Ex-Springboks and an Olympic gold medallist back the Cheetahs and the Southern Kings

Cheetahs singing the National Anthem during the Currie Cup, Final match between Toyota Free State XV and Xerox Golden Lions XV at Toyota Stadium on September 07, 2019 in Bloemfontein, South Africa.
Cheetahs singing the National Anthem during the Currie Cup, Final match between Toyota Free State XV and Xerox Golden Lions XV at Toyota Stadium on September 07, 2019 in Bloemfontein, South Africa.
Image: Frikkie Kapp/Gallo Images

A group of respected former Springboks and an Olympic gold medallist have thrown their weight behind the Cheetahs and the Southern Kings’ continued participation in the PRO14 competition.

The group felt compelled to do so in the wake of reports suggesting that the two teams would be sacrificed for the inclusion of the Bulls‚ the Lions‚ the Sharks and the Stormers in an expanded PRO14 competition from next year.

That quartet can no longer participate in Super Rugby after New Zealand rugby bosses signalled their intention to play a tournament that excludes South African and Argentinian participation from next year.

The Cheetahs and the Kings have been playing in the PRO14 since the 2017/18 season but they may face the chop for the more fancied South African franchises.

Former Springbok captains‚ Morné du Plessis‚ Theuns Stofberg and Wynand Claassen‚ ex-Springbok lock Frik du Preez‚ erstwhile Springbok fullback and Western Province coach Dawie Snyman‚ as well as Olympic gold medallist swimmer Ryk Neethling have voiced their concern at the reports of the Cheetahs and the Kings’ demise in a statement.

“Should the whole of the Free State province‚ the Northern Cape and Eastern Cape be sidelined‚ it would dramatically affect a large section of the country’s rugby landscape‚” says Stofberg about the areas that make up a large swathe of the country’s geographical footprint.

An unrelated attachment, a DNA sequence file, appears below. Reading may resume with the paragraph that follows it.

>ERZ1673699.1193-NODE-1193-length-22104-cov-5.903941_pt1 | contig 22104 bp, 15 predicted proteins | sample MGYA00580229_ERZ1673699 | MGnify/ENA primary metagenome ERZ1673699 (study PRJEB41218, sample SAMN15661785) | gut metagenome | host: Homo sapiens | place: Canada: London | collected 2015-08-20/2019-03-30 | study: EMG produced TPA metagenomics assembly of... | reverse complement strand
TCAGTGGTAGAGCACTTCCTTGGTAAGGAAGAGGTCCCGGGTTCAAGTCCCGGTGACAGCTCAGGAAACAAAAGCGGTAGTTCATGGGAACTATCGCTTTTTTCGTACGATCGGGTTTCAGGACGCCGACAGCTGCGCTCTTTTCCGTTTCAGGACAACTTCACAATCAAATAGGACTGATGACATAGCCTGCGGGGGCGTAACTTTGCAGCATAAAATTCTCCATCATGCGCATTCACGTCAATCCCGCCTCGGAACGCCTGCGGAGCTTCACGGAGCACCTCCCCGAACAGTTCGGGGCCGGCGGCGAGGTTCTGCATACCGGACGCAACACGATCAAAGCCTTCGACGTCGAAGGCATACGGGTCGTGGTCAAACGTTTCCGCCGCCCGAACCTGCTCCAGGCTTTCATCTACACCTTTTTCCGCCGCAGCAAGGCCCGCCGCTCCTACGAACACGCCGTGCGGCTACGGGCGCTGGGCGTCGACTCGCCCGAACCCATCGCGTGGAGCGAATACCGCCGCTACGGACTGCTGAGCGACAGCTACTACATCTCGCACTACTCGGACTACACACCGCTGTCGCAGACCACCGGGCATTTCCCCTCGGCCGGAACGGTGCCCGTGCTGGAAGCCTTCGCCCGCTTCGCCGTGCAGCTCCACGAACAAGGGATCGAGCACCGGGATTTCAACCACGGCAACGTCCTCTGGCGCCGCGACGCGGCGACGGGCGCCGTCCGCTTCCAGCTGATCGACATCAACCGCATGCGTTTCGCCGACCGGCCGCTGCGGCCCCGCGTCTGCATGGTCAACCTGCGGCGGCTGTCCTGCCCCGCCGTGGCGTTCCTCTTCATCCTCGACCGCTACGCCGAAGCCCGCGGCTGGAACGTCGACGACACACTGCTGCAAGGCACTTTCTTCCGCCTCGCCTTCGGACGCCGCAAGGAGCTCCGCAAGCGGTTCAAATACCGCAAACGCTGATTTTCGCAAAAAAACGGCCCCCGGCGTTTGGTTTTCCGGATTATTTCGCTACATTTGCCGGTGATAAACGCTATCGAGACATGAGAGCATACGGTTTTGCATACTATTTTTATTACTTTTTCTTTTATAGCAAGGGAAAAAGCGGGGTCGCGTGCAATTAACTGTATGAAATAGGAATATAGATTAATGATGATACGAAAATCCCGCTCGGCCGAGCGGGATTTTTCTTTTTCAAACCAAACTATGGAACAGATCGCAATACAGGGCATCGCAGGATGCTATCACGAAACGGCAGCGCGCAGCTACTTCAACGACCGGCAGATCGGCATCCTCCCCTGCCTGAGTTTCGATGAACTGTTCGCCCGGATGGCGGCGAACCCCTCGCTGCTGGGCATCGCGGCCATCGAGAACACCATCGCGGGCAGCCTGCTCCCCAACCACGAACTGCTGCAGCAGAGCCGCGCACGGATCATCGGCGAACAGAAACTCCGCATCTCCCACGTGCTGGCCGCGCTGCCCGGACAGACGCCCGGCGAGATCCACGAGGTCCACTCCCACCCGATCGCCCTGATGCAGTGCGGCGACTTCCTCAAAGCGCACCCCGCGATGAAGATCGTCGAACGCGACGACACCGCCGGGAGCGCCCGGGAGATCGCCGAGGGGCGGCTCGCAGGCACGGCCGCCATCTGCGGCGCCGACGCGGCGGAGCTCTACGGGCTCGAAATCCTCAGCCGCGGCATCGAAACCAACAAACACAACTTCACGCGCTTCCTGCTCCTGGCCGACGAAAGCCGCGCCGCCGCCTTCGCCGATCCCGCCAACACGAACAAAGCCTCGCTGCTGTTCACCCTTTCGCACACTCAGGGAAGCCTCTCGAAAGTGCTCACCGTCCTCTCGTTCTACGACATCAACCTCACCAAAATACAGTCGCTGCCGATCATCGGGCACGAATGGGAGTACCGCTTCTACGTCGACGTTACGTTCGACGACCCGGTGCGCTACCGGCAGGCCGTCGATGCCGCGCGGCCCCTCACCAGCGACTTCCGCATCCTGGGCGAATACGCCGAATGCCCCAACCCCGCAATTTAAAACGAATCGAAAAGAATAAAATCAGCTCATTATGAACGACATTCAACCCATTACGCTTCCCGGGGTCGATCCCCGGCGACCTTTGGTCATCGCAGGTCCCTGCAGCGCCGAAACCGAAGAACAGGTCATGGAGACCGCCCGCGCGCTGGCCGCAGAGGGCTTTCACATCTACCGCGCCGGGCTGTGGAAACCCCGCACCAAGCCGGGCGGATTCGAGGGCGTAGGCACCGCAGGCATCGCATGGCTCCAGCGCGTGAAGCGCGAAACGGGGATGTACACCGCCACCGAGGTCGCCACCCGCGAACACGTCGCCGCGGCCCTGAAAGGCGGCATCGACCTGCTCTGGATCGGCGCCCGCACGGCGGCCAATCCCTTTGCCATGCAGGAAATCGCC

But it is the human capital in which he takes a greater interest.

“Free State‚ along with the Western Province‚ is probably the biggest producer and cultivator of rugby talent in the country. At the same time‚ the Eastern Cape is the cradle of black rugby talent.

"A lack of international exposure will not only be devastating to those areas: it will have a ripple effect on the rest of South Africa and therefore Springbok rugby. It simply cannot be allowed‚” Stofberg insisted.

Du Plessis said he admires and supports the Cheetahs for what they have achieved with limited resources and for their contribution to SA and world rugby.

“I certainly hope that there is a place for them in any new plans for rugby’s future.”

Claassen‚ who played for the Blue Bulls before becoming Springbok captain while affiliated to Natal‚ says it would be tragic if the Cheetahs are given their marching orders.

“It would be extremely shortsighted and most certainly not in the interest of South African rugby. I’m saying this purely from a rugby perspective as I have no allegiance to the Free State.”

Snyman‚ who played in 10 Tests and coached Western Province to five consecutive Currie Cup wins in the eighties‚ admitted that he gets emotional about the direction South African rugby is headed.

“Instead of decentralising rugby and stimulating and strengthening the game in rural areas and on a club level‚ the powers that be at SA Rugby are doing the opposite‚" he said.

"If teams such as the Cheetahs‚ Griquas and the Southern Kings are sidelined‚ it will be the beginning of the end of South African rugby.”

Du Preez‚ who was voted South Africa’s player of the 20th century‚ concurred.

“If teams such as the Cheetahs and rugby in the rural areas are harmed‚ Springbok rugby will gradually bleed to death‚" he said.

"For Pete’s sake‚ they are the Currie Cup champions! I don’t have the answers‚ but one thing is certain: South African rugby is not on the right track.”

Olympic gold medallist Neethling made no bones about the fact that he's a passionate Cheetahs supporter.

“Everyone who knows something about rugby‚ will realise what massive impact the Cheetahs have on South African rugby. The way the Free State has been treated over the years is not only sad‚ but boggles the mind.

"No team plays a more expansive and enterprising brand of rugby than the Cheetahs‚” said Neethling.

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